It’s another riff on the story of David versus Goliath. What China and Russia fail to remember is that, in that story, David wins.

To expose this deception for what it is while revealing the Chinese vulnerabilities it seeks to cover requires a multipronged approach:

First, policymakers and the analysts who inform them must understand the nature and depth of Beijing’s influence operations.

Second, they must appreciate the relative weaknesses of China and strengths of Taiwan in an invasion scenario.

Finally, they must comprehensively counter the narrative of overwhelming Chinese strength and inoculate their populations against malign Chinese influence activities.

China’s influence campaign

China’s influence campaign in pursuit of this cognitive fait accompli is conducted across multiple lines of operation. The most obvious includes the overt demonstration of military strength in drills and exercises such as Joint Sword 2024A and accompanying propaganda videos.

China’s campaign is amplified on social media. The Chinese Communist Party funds the wumao, tens-to-hundreds of thousands of internet users paid by the Chinese government to repeat the regime’s propaganda and swarm those who appear to offer views that are critical of it.

In addition, the Chinese government annually produces hundreds of millions of internet posts to distract users from any critical discussion of the party. Such influence operations occur not just on Weibo, the state-controlled Chinese social media platform, but also across X and other platforms to influence Western audiences. Many of these, despite their ham-fistedness, continue to generate significant followings and engagement.

The difficulty of a cross-strait attack

This aggressive push across all information fronts is meant not just to convey Chinese strength, but also to conceal its weaknesses relative to the realities of attempting to militarily seize Taiwan. Such an operation would require both the isolation and blockade of Taiwan and an amphibious assault across the Taiwan Strait.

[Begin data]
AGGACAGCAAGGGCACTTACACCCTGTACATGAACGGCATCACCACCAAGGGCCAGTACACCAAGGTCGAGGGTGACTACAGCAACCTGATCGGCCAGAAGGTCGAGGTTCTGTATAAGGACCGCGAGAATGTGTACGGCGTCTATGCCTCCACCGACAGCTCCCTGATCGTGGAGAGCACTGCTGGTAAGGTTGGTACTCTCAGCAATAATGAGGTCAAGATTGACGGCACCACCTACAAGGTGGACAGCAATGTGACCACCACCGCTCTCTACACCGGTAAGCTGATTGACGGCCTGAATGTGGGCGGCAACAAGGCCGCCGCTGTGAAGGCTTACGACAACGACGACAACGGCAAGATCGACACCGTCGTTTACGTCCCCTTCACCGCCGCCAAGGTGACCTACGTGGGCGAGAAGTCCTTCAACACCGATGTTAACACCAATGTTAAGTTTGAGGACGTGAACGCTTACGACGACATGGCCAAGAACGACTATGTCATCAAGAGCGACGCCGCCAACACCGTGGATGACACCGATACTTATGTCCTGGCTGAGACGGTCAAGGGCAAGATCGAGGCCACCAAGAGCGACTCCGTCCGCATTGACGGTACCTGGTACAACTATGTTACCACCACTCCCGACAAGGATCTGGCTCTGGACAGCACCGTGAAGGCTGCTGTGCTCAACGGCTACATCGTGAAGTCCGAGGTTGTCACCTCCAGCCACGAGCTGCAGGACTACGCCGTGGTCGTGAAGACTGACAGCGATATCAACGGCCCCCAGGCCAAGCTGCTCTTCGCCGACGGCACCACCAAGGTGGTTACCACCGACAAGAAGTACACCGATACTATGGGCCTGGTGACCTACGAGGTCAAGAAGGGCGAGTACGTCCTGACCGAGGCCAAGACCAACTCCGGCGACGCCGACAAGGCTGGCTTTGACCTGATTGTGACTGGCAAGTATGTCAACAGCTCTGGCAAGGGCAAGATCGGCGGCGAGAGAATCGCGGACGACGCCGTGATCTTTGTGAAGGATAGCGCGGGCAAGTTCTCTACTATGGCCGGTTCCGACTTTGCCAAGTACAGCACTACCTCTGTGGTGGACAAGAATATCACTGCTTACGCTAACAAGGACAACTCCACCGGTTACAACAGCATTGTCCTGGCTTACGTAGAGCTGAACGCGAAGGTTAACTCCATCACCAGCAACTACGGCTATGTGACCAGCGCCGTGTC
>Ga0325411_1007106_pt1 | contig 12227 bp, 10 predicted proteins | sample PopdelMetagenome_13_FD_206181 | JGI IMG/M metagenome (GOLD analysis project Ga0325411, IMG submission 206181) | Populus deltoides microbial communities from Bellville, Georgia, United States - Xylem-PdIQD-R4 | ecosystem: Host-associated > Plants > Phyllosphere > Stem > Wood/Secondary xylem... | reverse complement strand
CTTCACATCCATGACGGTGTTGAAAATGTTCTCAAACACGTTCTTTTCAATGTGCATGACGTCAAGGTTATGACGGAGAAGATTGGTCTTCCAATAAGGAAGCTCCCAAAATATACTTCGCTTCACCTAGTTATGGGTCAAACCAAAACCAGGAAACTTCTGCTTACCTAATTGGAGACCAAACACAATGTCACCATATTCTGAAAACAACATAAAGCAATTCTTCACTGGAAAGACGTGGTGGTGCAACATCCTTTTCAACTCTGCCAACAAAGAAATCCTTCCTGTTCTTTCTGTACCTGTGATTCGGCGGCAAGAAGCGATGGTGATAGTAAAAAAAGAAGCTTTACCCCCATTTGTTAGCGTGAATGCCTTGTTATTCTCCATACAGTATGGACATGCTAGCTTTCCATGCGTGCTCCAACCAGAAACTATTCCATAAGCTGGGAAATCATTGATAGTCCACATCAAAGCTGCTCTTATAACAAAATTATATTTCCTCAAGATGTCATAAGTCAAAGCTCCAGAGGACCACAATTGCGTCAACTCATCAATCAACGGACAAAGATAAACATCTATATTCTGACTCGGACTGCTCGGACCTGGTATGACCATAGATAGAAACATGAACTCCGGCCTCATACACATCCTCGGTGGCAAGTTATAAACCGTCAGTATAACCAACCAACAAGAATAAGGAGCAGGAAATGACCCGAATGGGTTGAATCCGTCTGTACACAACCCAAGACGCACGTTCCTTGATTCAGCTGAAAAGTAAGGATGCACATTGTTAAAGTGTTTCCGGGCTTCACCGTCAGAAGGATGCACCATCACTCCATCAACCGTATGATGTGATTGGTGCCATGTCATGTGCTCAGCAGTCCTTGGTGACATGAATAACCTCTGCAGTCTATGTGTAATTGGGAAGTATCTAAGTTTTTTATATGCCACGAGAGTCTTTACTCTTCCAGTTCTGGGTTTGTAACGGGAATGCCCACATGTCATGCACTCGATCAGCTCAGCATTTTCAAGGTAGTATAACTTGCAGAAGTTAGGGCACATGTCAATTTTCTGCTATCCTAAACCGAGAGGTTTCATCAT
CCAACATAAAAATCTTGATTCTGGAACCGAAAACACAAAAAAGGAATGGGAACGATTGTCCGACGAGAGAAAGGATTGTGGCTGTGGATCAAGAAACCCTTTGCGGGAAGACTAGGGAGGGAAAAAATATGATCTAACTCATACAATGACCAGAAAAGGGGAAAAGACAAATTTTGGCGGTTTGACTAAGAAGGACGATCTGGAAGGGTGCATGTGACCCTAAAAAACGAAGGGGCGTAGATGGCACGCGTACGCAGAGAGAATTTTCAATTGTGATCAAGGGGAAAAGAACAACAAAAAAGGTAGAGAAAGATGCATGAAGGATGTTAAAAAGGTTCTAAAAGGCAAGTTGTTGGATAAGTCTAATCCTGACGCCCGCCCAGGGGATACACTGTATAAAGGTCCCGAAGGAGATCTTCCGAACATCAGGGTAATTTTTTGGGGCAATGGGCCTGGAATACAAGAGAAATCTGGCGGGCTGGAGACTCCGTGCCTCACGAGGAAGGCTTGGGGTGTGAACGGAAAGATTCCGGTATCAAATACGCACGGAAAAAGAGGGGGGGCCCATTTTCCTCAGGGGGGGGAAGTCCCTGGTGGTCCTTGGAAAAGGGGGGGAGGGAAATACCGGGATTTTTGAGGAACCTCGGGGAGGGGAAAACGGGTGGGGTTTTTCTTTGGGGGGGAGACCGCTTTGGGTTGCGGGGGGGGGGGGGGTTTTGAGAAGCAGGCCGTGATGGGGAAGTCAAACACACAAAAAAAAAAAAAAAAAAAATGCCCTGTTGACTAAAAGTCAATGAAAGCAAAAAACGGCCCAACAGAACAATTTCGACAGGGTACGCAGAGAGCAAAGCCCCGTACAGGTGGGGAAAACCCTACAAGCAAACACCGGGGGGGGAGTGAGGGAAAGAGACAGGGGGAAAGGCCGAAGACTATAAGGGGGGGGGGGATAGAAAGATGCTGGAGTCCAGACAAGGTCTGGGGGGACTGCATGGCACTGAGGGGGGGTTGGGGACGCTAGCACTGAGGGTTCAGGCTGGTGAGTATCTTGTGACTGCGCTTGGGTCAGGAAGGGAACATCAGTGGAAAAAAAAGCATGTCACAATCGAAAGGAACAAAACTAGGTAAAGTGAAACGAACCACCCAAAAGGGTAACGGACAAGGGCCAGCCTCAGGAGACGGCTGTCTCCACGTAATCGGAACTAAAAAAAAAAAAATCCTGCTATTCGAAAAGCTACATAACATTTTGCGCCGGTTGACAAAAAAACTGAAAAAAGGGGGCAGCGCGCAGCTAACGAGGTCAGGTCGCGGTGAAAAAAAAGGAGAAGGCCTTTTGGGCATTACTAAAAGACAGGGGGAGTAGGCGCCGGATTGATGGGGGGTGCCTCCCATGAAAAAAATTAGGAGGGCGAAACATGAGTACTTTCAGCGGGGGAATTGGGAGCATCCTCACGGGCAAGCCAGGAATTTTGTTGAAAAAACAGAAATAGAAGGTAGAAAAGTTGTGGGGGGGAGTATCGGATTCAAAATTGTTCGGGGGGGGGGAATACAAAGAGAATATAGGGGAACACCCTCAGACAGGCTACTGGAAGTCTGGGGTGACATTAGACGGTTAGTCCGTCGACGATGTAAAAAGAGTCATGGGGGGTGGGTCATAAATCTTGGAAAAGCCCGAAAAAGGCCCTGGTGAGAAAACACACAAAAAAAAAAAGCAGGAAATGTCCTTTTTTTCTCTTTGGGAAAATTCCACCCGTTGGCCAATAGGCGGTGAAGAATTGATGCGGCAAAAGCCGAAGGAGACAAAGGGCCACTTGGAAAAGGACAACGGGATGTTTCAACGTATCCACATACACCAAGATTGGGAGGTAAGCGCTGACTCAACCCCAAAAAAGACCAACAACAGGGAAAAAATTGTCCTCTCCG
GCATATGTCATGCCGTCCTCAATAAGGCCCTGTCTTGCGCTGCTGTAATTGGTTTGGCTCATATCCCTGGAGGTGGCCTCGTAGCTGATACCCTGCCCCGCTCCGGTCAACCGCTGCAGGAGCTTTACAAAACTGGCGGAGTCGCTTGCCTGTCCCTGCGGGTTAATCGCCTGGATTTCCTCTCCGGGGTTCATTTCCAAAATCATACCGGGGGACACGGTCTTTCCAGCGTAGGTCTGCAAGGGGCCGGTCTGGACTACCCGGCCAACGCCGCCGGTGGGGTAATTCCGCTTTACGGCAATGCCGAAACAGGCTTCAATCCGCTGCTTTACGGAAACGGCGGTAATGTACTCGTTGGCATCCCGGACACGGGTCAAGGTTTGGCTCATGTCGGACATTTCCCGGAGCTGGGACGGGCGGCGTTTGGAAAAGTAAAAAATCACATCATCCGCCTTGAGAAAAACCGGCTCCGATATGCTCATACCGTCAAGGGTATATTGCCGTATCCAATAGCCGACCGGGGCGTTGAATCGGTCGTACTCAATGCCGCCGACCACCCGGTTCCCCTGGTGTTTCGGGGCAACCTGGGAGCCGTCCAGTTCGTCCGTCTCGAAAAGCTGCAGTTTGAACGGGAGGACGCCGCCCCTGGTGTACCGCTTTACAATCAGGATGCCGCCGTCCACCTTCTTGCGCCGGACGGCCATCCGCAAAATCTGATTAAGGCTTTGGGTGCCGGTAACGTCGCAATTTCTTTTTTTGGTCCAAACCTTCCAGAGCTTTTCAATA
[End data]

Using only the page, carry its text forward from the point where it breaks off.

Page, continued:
China certainly has the air and maritime strength to establish a blockade around Taiwan, but maintaining one could become strategically tenuous for Beijing if it upended China’s economy, especially its international trade. It also would be operationally tenuous due to factors such as logistical sustainment, maintenance, and airspace control and coordination.

Blockade demonstrations such as Joint Sword 2024A are incredibly costly and inflict across-the-board stress on Chinese capabilities, despite the demonstations’ temporary nature. A full, protracted blockade over time would contront the Chinese military system with stress of a higher order of magnitude, making sustainment suspect and vulnerable to disruption.

Should the United States and its allies intervene militarily, the “patrol boxes” vaunted on Chinese diagrams of their latest drill could just as easily become “kill boxes” for Taiwanese and US forces to target Chinese ships, especially those off of the island’s eastern coast.

Chinese power projection from the mainland PRC coast to Taiwan’s east coast is relatively straightforward, and China is likely to maintain superiority along such lines of operation. But Taiwan’s east coast is more easily supported by allies and partners, who could intervene from the territory of Japan and the Philippines or via air and naval power from the Pacific. While China would likely maintain military dominance in the Taiwan Strait, maintaining it east of Taiwan is a fool’s errand.